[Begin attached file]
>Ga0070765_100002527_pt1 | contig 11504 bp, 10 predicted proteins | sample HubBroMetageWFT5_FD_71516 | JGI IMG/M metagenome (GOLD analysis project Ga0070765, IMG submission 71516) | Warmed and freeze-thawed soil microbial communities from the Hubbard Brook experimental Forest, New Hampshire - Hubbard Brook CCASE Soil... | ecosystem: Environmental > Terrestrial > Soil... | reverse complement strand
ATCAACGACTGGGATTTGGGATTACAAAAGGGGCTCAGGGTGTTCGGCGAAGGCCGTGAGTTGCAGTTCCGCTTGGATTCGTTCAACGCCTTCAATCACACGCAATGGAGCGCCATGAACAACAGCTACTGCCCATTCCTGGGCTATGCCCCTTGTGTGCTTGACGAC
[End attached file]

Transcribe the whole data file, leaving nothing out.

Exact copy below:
>Ga0070765_100002527_pt1 | contig 11504 bp, 10 predicted proteins | sample HubBroMetageWFT5_FD_71516 | JGI IMG/M metagenome (GOLD analysis project Ga0070765, IMG submission 71516) | Warmed and freeze-thawed soil microbial communities from the Hubbard Brook experimental Forest, New Hampshire - Hubbard Brook CCASE Soil... | ecosystem: Environmental > Terrestrial > Soil... | reverse complement strand
ATCAACGACTGGGATTTGGGATTACAAAAGGGGCTCAGGGTGTTCGGCGAAGGCCGTGAGTTGCAGTTCCGCTTGGATTCGTTCAACGCCTTCAATCACACGCAATGGAGCGCCATGAACAACAGCTACTGCCCATTCCTGGGCTATGCCCCTTGTGTGCTTGACGAC